Mercury A to Z: Zero Degrees Longitude

Hello, friends!  Oh my goodness, we made it!  We made it to the end of the A to Z Challenge!  For this year’s challenge, my theme is the the planet Mercury, and in today’s post Z is for:


Zero degrees longitude.  The prime meridian.  It’s an imaginary line that helps define the latitude-longitude coordinate system for mapping the surface of a planet.  On Earth, the prime meridian runs through the very English Royal Observatory in Greenwich, England.  On Mars, the prime meridian runs through Airy-0, a crater named after Sir George Airy, the very English scientist who decided where Earth’s prime meridian should be.  So where is the prime meridian on Mercury?

Actually, we talked about this in a previous post.  Mercury’s 0 and 180 degree longitude lines are supposed to run through the planet’s “hot poles,” the two points along Mercury’s equator where the temperature gets highest.  But the hot poles aren’t visible surface features, like Airy-0 or the Greenwich Royal Observatory.  So in the 1970’s, when NASA’s Mariner 10 space probe arrived at Mercury, scientists were hoping they could find an obvious surface feature to serve as an official prime meridian marker.

Mariner 10 visited Mercury three times.  It flew by Mercury, looped around the Sun, then flew by Mercury again, and then again one more time, before the space probe ran out of fuel.  During each of those three visits, only half of Mercury was visible to Mariner 10’s cameras, and unfortunately it was always the same half of the planet.  As a result, Mariner 10 never saw Mercury’s prime meridian, nor could it see any surface features on or near that imaginary line.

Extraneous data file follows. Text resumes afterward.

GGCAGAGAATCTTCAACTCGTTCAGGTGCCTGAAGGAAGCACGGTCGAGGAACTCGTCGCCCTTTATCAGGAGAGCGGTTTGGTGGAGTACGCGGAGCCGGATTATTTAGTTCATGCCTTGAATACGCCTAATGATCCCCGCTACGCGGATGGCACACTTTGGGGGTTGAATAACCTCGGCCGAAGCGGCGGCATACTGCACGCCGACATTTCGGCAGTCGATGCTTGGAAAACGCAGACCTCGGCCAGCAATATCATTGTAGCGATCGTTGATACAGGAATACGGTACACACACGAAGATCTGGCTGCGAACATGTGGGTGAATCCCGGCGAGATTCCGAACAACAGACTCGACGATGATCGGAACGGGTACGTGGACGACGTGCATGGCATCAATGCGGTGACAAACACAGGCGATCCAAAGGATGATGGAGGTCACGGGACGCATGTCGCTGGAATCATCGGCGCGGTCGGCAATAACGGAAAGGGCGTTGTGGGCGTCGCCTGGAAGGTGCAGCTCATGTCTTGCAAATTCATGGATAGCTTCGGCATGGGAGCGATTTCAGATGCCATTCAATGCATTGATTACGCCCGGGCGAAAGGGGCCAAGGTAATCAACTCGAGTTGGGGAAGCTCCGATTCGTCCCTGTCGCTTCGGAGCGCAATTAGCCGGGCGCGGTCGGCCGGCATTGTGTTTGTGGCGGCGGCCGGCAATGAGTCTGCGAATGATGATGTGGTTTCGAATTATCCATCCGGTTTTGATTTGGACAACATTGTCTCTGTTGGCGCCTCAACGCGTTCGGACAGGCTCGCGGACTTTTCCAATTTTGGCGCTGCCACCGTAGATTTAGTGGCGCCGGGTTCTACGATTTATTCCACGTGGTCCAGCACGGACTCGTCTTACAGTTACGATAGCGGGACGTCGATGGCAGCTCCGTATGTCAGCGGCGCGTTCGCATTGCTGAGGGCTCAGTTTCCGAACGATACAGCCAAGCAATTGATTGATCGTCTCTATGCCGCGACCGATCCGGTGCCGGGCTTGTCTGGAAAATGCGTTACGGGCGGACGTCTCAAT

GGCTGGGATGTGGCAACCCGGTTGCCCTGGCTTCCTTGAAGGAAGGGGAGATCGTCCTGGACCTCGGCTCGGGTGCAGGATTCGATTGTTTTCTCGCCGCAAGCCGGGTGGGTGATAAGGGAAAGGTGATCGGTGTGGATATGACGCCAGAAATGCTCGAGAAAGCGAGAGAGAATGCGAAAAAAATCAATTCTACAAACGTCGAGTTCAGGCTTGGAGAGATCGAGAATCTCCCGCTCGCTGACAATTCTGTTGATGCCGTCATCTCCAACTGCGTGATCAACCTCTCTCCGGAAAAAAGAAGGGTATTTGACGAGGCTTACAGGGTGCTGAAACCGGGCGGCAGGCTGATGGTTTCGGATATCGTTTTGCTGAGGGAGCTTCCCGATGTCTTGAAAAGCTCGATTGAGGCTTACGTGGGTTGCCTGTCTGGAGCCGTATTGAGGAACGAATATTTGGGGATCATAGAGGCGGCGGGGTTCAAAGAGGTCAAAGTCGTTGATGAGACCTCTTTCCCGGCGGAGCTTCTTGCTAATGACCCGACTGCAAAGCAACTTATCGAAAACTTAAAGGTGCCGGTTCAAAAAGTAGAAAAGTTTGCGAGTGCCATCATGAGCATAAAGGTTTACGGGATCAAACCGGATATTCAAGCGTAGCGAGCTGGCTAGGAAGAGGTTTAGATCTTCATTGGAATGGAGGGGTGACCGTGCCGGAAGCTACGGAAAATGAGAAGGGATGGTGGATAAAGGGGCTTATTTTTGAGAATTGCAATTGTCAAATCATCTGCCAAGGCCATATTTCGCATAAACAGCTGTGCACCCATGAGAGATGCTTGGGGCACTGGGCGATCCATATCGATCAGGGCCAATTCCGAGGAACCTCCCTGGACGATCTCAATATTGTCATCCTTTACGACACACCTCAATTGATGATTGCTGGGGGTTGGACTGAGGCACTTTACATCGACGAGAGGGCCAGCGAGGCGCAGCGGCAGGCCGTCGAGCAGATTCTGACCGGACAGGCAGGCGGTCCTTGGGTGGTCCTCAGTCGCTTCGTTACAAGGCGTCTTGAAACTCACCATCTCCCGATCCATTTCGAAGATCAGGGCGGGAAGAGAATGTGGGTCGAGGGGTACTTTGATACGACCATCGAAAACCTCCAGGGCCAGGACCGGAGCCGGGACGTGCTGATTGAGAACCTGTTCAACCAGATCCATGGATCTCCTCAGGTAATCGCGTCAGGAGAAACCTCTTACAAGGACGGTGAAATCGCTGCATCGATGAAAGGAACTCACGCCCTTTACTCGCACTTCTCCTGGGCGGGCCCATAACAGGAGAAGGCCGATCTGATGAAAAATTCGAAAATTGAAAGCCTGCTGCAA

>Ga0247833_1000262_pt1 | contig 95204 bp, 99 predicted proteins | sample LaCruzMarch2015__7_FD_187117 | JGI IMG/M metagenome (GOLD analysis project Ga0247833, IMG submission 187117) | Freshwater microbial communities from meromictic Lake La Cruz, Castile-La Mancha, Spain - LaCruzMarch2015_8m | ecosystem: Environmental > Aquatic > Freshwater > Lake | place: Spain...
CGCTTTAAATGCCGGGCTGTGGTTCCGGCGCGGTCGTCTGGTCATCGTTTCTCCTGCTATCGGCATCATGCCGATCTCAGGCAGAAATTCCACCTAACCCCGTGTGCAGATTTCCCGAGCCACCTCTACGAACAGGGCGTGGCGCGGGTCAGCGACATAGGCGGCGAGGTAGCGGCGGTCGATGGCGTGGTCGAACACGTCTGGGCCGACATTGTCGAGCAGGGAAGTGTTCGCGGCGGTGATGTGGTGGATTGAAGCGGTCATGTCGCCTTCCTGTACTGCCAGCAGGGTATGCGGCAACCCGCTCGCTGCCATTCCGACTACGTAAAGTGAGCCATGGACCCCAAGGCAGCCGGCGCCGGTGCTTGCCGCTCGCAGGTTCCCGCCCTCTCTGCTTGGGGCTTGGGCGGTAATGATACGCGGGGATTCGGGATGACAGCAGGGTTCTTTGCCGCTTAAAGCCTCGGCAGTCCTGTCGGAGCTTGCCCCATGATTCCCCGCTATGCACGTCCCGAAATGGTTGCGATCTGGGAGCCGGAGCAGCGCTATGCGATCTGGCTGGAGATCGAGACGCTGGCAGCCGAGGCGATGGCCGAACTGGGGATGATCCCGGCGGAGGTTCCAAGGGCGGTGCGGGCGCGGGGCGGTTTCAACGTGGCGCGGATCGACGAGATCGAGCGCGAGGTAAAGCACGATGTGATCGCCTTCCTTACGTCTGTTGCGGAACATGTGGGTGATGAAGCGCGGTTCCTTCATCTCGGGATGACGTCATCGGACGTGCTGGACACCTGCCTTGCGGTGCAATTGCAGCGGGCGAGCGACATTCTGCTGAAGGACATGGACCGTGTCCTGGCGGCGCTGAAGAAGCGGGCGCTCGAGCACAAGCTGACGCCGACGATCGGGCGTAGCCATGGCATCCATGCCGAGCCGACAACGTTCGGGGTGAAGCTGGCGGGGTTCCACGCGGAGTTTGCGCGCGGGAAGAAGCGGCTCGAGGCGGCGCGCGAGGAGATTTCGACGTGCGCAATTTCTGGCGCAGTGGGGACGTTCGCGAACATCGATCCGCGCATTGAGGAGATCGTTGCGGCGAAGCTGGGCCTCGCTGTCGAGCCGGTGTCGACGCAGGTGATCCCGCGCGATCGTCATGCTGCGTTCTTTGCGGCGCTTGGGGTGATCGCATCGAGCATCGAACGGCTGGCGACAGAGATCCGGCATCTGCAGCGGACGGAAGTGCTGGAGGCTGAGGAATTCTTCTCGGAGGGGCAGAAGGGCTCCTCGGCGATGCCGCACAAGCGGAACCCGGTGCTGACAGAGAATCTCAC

So Mercury’s prime meridian ended up being defined in a rather awkward way.  Scientists picked a tiny crater 20 degrees west of where the prime meridian was supposed to be.  They named the crater Hun Kal, which means twenty in an ancient Mayan language (this is one of the rare craters on Mercury not named after an artist, writer, or musician).  Scientists then officially defined Mercury’s prime meridian as a line of longitude exactly 20 degrees east of the center of Hun Kal Crater.

Thanks to NASA’s MESSENGER Mission, we now have photos of the entire surface of Mercury.  Presumably this means scientists could redefine Mercury’s prime meridian, if they wanted to, but nobody seems interested in doing that.  Using Hun Kal Crater to define the prime meridian may not be ideal, but it seems to work well enough.  And if it works, why fix it?


Here’s an article from, featuring an image of Hun Kal Crater as seen by MESSENGER.

Mercury A to Z: Hot Poles

Hello, friends!  Welcome back to this year’s A to Z Challenge.  My theme this year is the planet Mercury, and in today’s post H is for:


I remember a certain cartoon that I saw as a kid.  The main character wanted to go exploring the world, to discover lands that were totally new.  This character knew that somebody had already reached the North Pole and that somebody else had already been to the South Pole.  But what about the East Pole?  What about the West Pole?  Surely the East and West Poles had yet to be discovered!

Of course, Earth doesn’t have an East or West Pole.  But Mercury does… sort of.  There are two points on Mercury’s equator, on exactly opposite sides of the planet, that reach maximum temperatures higher than anywhere else on the planet.  These two points are called Mercury’s hot poles.